London Assembly Environment Committee calls for London low-emissions zone to be widened and brought forward
16 February 2015
Author: Daniel Puddicombe
The London Assembly Environment Committee is calling for Transport for London and mayor Boris Johnson to introduce the proposed Ultra Low Emission Zone sooner than 2020.
The public consultation on the scheme ended last month and TfL said it is currently analysing responses and will then make a recommendation to the mayor. Should the ULEZ proposal go ahead, it would be introduced in September 2020.
Under the zone's proposal, all vehicles would have to meet new emissions standards that would be in place at all times, with the hope of the ULEZ halving emissions of nitrogen oxide (NOx) and particulate matter (PM10) from exhausts.
However, the LAEC believes the plans for the zone are too little, to late. It has suggested the scheme should be implemented sooner than 2020 with the non-compliance charge of £12.50 per day increasing over the zone's first few years.
The other recommendations made by the group are:
- Discussions with boroughs on the costs, benefits and practicalities of a wider ULEZ should be progressed, with a view to widening the ULEZ beyond the Congestion Charge Zone as soon as possible.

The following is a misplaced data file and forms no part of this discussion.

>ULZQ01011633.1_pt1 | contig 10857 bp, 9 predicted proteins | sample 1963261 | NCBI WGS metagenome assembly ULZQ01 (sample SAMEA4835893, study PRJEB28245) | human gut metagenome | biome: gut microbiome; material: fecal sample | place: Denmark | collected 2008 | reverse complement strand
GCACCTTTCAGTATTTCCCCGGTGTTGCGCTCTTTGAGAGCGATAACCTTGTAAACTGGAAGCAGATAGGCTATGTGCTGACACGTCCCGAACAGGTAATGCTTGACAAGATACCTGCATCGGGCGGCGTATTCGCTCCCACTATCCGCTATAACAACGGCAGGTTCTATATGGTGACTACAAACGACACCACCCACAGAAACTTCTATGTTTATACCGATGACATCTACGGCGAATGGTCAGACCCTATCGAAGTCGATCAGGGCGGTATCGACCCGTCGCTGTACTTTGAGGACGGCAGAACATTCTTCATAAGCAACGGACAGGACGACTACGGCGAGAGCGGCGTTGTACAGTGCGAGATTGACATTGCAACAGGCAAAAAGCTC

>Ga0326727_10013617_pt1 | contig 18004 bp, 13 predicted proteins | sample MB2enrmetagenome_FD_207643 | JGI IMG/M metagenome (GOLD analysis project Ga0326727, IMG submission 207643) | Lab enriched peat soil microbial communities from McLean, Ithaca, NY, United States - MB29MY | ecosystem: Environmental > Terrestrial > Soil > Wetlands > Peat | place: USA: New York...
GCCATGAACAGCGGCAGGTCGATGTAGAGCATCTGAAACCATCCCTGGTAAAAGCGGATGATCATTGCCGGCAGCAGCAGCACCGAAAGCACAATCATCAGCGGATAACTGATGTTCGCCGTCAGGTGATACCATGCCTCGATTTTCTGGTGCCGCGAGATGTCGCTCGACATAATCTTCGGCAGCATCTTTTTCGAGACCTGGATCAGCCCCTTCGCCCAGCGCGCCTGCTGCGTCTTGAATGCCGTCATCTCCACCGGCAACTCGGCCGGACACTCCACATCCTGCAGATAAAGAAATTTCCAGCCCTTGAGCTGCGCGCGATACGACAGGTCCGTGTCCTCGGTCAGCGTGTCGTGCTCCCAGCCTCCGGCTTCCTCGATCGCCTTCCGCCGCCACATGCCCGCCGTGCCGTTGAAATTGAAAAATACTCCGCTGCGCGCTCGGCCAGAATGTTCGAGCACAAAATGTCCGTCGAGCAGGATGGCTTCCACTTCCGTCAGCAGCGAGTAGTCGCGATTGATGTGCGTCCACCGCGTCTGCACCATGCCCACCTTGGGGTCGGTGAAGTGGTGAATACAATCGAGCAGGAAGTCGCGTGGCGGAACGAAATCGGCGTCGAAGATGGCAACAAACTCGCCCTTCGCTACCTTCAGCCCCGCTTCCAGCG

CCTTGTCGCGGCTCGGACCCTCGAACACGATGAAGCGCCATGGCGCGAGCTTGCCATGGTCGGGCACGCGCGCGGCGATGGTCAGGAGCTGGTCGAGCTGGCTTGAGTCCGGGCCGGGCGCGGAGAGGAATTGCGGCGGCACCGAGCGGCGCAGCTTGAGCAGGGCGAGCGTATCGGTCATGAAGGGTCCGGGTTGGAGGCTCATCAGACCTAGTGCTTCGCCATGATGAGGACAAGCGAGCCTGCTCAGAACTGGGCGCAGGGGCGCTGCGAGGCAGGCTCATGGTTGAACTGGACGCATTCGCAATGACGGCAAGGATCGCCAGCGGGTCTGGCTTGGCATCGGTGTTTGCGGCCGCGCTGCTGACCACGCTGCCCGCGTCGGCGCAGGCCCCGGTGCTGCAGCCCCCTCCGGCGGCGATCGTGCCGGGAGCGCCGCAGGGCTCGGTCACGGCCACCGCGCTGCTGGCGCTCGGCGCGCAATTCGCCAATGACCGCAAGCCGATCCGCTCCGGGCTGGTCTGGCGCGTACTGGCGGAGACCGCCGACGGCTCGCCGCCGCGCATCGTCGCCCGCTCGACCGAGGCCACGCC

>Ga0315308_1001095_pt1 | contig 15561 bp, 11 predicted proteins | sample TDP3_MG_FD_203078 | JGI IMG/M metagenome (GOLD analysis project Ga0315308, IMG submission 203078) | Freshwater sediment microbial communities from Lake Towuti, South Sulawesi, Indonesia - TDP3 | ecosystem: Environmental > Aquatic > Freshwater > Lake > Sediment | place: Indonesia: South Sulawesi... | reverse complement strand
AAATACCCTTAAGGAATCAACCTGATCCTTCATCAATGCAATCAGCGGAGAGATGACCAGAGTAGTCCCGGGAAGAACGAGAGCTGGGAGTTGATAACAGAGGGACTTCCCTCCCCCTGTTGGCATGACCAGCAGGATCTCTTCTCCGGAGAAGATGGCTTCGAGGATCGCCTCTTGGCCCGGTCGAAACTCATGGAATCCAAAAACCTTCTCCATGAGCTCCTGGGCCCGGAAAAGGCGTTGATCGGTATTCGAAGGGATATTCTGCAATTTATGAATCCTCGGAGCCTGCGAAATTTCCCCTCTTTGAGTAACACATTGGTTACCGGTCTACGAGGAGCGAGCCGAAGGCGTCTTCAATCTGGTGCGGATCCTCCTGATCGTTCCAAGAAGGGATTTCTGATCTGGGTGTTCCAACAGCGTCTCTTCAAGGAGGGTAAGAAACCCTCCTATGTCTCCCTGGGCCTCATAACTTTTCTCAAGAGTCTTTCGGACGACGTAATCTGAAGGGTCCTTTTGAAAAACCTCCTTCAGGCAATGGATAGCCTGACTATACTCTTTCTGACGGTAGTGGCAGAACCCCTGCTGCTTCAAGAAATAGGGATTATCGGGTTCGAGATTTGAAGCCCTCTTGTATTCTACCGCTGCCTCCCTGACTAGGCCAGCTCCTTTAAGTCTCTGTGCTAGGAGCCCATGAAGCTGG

- The standards of the ULEZ must be kept under review, and should be tightened to drive the uptake of lower-emissions vehicles as they become more widely available.
The LARC said the mayor, London boroughs and the Government should establish how the city could achieve full compliance with air pollution limits by 2020.
"The Mayor's argument that owners need time to adjust their purchasing decisions doesn't wash because non-compliant vehicles will not become unusable, they will just be subject to charges," said Stephen Knight, chair of the Environment Committee. "TfL has said that nearly three quarters of the traffic in central London will meet the proposed ULEZ standards by 2020 even without the zone."
"The financial costs to a small number of drivers must therefore be weighed against the worrying number of Londoners affected by respiratory problems and thousands of early deaths linked to the capital's air quality."